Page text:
2.2 Discussion of Data Sources for Pneumatic Pumps ......................................................... 28

  • iv

    2.2.1 Methane Emissions from the Natural Gas Industry (GRI/EPA, 1996c) (GRI/EPA, 1996e) 28

    2.2.1.1 Methane Emissions from the Natural Gas Industry Chemical Injection Pumps (GRI/EPA, 1996c) ............................................................................. 28

    2.2.1.2 Methane Emissions from the Natural Gas Industry Gas-Assisted Glycol Pumps (GRI/EPA, 1996e) ................................................................................. 31

    2.2.2 Inventory of U.S. Greenhouse Gas Emissions and Sinks: 1990-2012 (U.S. EPA, 2014)

    32

    2.2.3 Greenhouse Gas Reporting Program (U.S. EPA, 2013)............................................... 35

    2.2.4 Determining Bleed Rates for Pneumatic Devices in British Columbia (Prasino Group

    2013) 35

    2.2.5 Economic Analysis of Methane Emission Reduction Opportunities in the U.S.

    Onshore Oil and Natural Gas Industries (ICF, 2014) ................................................... 36

    3.0 AVAILABLE PNEUMATIC DEVICE EMISSIONS MITIGATION TECHNIQUES ..... 36

    3.1 Available Pneumatic Controller Emissions Mitigation Techniques ............................... 36

    3.1.1 Zero Bleed Pneumatic Controllers ............................................................................... 41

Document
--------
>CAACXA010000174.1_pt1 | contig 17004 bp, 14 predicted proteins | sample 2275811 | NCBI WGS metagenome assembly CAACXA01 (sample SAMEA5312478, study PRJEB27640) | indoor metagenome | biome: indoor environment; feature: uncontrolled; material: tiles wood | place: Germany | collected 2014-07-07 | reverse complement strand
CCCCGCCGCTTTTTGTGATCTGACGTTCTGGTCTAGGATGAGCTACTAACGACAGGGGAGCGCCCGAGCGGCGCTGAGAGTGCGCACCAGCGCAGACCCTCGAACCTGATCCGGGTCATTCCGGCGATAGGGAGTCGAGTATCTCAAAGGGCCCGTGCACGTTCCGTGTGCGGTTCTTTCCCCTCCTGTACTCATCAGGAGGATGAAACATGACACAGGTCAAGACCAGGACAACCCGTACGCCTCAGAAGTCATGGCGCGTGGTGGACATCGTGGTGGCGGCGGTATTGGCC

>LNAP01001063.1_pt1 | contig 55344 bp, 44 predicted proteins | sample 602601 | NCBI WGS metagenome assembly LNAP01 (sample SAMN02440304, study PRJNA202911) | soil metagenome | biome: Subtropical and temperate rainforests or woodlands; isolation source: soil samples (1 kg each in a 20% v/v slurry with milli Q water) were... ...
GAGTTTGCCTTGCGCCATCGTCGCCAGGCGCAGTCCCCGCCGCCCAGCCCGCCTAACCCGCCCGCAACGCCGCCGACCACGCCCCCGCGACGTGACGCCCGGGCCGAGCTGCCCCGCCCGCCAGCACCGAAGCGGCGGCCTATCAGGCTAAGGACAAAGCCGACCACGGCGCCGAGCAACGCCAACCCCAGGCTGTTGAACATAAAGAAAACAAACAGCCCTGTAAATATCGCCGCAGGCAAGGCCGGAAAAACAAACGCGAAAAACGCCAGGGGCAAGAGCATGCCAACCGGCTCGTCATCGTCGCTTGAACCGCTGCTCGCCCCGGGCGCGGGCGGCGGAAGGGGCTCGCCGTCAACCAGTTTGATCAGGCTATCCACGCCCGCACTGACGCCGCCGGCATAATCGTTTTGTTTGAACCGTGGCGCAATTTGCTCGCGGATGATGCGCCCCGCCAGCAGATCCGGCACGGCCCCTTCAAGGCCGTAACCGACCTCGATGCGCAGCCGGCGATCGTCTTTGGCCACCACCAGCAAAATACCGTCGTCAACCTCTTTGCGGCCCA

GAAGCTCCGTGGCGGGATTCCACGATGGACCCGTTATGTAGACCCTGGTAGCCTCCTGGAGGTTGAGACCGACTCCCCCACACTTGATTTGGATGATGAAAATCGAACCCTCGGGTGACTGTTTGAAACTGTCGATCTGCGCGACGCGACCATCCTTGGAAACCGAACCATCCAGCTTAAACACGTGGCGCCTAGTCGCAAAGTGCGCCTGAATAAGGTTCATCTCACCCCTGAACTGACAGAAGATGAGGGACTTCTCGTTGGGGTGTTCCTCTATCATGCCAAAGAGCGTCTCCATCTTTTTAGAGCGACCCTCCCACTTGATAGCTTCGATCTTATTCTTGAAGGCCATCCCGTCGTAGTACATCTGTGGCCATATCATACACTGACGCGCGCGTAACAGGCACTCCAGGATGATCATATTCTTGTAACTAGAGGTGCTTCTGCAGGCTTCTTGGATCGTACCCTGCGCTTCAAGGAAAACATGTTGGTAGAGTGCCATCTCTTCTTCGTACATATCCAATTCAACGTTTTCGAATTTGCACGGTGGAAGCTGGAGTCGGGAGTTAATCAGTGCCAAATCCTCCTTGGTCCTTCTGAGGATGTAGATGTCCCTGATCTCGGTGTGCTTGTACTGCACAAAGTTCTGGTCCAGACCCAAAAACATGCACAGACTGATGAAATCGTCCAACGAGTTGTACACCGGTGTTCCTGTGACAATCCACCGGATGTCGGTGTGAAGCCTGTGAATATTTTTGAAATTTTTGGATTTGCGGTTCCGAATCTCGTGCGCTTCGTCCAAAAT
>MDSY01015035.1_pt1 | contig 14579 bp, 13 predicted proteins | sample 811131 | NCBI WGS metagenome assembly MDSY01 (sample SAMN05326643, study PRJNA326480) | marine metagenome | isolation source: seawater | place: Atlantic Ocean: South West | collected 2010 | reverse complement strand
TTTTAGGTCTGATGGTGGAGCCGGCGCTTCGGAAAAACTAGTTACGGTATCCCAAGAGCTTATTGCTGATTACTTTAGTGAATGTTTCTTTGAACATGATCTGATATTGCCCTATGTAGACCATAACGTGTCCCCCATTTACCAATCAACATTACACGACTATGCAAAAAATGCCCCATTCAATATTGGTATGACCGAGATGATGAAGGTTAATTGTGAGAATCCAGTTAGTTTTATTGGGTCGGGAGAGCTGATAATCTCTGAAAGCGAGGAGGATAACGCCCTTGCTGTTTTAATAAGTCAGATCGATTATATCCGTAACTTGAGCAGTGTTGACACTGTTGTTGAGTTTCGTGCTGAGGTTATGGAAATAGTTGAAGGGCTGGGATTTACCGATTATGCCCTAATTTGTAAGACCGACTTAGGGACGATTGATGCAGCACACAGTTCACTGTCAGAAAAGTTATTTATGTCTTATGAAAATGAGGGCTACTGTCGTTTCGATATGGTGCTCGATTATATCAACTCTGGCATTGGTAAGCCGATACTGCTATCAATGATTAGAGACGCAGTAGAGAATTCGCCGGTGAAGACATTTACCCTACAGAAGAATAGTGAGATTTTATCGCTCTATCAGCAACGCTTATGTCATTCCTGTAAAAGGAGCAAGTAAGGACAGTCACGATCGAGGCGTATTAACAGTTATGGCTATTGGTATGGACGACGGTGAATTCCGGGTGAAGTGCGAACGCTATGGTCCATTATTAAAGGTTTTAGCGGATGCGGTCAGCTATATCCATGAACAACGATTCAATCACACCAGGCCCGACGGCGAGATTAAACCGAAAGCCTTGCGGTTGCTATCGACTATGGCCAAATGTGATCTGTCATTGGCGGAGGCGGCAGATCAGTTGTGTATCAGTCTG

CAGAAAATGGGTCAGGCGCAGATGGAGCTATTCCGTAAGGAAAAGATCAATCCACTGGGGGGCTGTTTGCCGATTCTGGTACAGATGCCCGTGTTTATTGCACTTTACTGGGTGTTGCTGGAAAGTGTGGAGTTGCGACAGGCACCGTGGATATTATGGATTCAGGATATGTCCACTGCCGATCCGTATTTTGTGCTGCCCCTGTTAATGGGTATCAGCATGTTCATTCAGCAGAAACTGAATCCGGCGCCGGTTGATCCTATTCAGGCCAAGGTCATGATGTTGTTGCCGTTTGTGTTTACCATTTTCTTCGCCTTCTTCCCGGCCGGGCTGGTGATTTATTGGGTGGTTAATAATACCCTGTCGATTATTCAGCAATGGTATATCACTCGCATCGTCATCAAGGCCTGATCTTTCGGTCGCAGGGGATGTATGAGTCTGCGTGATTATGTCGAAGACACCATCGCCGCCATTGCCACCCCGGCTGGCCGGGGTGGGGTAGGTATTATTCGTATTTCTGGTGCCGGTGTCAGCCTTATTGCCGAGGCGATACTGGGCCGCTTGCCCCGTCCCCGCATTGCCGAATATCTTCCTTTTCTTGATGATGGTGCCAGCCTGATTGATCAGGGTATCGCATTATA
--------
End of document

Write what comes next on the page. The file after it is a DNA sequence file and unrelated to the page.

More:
3.1.2 Low Bleed Pneumatic Controllers ............................................................................... 41

    3.1.3 Instrument Air Systems ................................................................................................ 44

    3.1.4 Mechanical and Solar-Powered Systems in Place of Bleed Controller........................ 48

    3.1.5 Maintenance of Natural Gas-Driven Pneumatic Controllers ....................................... 50

    3.2 Available Pneumatic Pump Emissions Mitigation Techniques ...................................... 50

    3.2.1 Instrument Air Pump .................................................................................................... 51

    3.2.2 Solar Power Pump ........................................................................................................ 54

    3.2.3 Electric Power Pumps .................................................................................................. 55

    4.0 SUMMARY ......................................................................................................................... 56

    4.1 Pneumatic Controllers ..................................................................................................... 56

    4.2 Pneumatic Pumps ............................................................................................................ 57

  • v

    5.0 CHARGE QUESTIONS FOR REVIEWERS ..................................................................... 57

    6.0 REFERENCES .................................................................................................................... 58

  • 1

    PREFACE

    On March 28, 2014 the Obama Administration released a key element called for in the

    Presidents Climate Action Plan: a Strategy to Reduce Methane Emissions. The strategy

    summarizes the sources of methane emissions, commits to new steps to cut emissions of this